No active treatment is usually necessary, as the primary molar will normally exfoliate within the expected timeframe. Indications for removal of the involved primary tooth in such cases include severe infra-occlusion, beneath the adjacent contact points with a resultant risk of tipping of the adjacent teeth, and over-eruption of the opposing teeth.

Describe the Dental Features Seen in This 15-Year-Old Boy (Figure 2.12)

  • Upper central and lateral incisors are double teeth
  • LL5 is absent
  • UL5, UR5 and LR5 are impacted
  • LLE, ULE and LRE are retained
  • Root formation associated with the canine and premolar dentitions is developmentally delayed

What Is the Difference between a Double Tooth and a Megadont Tooth?

A megadont tooth is one that is more than two standard deviations larger than the mean. It can be distinguished from a double tooth by an absence of coronal notching, relatively normal morphology and the presence of an appropriate number of teeth in the dental arch overall. Megadontia most commonly affects maxillary permanent central incisors and second premolars.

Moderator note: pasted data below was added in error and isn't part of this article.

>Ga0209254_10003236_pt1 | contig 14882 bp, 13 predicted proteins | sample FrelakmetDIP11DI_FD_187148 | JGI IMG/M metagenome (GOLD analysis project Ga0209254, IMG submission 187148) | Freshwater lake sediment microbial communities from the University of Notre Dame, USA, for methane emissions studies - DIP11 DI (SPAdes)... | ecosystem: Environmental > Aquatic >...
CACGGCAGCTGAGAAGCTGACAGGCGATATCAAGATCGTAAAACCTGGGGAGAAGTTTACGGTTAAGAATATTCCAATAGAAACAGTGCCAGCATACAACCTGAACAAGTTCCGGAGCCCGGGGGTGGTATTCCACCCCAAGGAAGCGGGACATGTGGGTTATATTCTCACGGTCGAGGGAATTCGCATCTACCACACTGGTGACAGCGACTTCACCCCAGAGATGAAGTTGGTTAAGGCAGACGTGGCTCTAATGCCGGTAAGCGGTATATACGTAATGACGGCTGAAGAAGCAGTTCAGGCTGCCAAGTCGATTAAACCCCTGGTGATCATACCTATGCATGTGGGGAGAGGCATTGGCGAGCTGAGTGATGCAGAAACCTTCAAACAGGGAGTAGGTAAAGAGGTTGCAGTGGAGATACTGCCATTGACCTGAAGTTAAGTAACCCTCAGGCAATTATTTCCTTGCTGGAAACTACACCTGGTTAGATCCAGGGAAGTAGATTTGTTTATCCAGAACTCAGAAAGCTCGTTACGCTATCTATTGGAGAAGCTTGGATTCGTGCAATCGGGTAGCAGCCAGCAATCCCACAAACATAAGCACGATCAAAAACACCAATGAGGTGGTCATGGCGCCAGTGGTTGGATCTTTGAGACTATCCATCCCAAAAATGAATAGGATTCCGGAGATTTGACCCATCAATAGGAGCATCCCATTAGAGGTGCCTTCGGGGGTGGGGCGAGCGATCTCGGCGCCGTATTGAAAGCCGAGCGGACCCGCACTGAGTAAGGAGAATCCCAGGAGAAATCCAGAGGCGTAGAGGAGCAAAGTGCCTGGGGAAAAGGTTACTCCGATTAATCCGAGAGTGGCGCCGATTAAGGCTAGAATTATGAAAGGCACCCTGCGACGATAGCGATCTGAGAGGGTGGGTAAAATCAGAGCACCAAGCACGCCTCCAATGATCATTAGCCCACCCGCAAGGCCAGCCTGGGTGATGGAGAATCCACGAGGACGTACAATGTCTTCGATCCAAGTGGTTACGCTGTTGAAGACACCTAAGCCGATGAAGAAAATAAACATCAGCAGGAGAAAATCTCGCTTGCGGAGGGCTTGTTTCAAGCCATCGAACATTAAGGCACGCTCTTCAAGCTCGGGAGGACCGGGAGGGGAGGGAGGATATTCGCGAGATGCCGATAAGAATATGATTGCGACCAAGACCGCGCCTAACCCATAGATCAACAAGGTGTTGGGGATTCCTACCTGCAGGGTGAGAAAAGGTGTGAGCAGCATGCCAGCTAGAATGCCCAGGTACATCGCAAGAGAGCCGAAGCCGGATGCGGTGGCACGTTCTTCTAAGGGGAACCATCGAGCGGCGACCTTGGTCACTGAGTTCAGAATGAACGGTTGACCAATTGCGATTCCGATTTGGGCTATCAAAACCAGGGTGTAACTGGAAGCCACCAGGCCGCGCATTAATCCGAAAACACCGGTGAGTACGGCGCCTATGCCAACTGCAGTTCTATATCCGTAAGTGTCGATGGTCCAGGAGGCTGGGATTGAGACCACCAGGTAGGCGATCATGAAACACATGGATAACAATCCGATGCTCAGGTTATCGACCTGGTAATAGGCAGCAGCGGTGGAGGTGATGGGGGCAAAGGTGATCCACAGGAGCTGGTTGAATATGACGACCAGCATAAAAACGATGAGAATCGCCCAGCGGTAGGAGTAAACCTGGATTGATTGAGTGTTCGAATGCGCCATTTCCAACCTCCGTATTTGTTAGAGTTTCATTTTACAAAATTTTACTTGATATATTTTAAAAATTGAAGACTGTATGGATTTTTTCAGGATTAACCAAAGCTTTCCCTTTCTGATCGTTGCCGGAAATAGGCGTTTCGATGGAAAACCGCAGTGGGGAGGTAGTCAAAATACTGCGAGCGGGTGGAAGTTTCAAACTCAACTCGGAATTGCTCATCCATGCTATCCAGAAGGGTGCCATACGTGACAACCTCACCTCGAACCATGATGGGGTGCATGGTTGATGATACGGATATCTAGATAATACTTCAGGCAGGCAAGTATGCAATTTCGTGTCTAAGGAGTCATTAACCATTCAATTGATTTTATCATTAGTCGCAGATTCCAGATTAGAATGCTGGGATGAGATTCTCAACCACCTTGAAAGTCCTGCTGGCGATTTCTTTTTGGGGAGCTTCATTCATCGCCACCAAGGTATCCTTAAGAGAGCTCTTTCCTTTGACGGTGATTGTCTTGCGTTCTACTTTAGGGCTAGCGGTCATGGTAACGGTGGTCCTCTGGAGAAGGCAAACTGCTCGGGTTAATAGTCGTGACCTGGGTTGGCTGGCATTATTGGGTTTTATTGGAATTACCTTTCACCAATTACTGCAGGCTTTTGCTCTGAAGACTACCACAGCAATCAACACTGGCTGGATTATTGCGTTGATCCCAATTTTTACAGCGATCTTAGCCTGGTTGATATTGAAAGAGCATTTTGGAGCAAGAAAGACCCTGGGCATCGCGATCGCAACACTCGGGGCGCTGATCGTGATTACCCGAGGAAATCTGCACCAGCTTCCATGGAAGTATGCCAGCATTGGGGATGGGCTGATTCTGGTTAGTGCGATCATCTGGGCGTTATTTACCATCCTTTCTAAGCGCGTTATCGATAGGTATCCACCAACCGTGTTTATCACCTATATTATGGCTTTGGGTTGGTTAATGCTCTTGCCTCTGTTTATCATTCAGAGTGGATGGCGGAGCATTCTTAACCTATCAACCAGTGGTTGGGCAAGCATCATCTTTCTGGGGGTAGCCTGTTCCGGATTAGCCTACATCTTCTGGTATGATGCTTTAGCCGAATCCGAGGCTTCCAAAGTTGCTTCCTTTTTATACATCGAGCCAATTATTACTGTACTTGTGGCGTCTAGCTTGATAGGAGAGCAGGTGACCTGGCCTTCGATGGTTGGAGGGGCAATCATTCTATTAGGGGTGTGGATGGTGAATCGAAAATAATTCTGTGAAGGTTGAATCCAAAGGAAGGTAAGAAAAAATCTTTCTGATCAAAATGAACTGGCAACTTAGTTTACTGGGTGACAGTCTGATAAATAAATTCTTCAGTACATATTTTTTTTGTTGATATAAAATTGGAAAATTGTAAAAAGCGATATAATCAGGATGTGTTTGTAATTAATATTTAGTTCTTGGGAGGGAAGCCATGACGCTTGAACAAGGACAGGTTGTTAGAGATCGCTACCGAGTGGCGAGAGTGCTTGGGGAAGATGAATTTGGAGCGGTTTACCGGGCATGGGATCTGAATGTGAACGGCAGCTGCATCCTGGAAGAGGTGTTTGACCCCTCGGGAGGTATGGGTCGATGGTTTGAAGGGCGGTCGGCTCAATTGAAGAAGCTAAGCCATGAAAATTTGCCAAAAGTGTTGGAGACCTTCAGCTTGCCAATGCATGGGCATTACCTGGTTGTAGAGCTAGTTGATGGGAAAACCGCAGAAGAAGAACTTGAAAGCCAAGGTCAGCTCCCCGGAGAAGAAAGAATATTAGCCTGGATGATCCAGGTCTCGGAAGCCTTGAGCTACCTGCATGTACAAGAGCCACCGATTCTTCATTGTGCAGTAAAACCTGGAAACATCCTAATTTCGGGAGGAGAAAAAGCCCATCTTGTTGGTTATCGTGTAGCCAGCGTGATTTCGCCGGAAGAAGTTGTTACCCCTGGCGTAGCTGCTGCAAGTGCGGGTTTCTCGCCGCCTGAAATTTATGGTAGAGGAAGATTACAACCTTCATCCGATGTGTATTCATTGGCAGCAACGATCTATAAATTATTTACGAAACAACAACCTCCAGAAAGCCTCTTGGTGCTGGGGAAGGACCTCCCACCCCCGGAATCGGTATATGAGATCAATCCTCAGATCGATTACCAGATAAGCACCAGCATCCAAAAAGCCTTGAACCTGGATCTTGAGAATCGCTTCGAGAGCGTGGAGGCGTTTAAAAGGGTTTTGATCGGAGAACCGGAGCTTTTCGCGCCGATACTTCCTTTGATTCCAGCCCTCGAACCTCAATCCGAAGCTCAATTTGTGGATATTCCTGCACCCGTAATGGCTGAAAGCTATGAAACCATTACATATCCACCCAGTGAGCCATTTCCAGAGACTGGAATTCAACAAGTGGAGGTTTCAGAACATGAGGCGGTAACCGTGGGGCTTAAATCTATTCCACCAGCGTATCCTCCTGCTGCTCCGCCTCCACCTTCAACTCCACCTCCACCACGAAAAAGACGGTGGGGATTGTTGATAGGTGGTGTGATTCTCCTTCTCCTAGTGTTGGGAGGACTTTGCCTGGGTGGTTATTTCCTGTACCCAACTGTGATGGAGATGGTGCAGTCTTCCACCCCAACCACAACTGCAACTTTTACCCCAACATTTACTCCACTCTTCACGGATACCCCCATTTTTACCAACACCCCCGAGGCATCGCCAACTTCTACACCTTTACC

A double tooth occurs when there is hard tissue continuity between adjacent teeth.

Describe the Dental Features in Figure 2.13

  • Primary dentition
  • Class I incisor relationship
  • Lower centre line displaced to the left
  • Double tooth involving the LLB and LLC

What Is the Condition Seen in Figure 2.14?

Molar–incisor hypo-mineralization (MIH) – a condition associated with demarcated, qualitative defects of enamel of systemic origin affecting one or more permanent molars with or without involvement of the incisor teeth.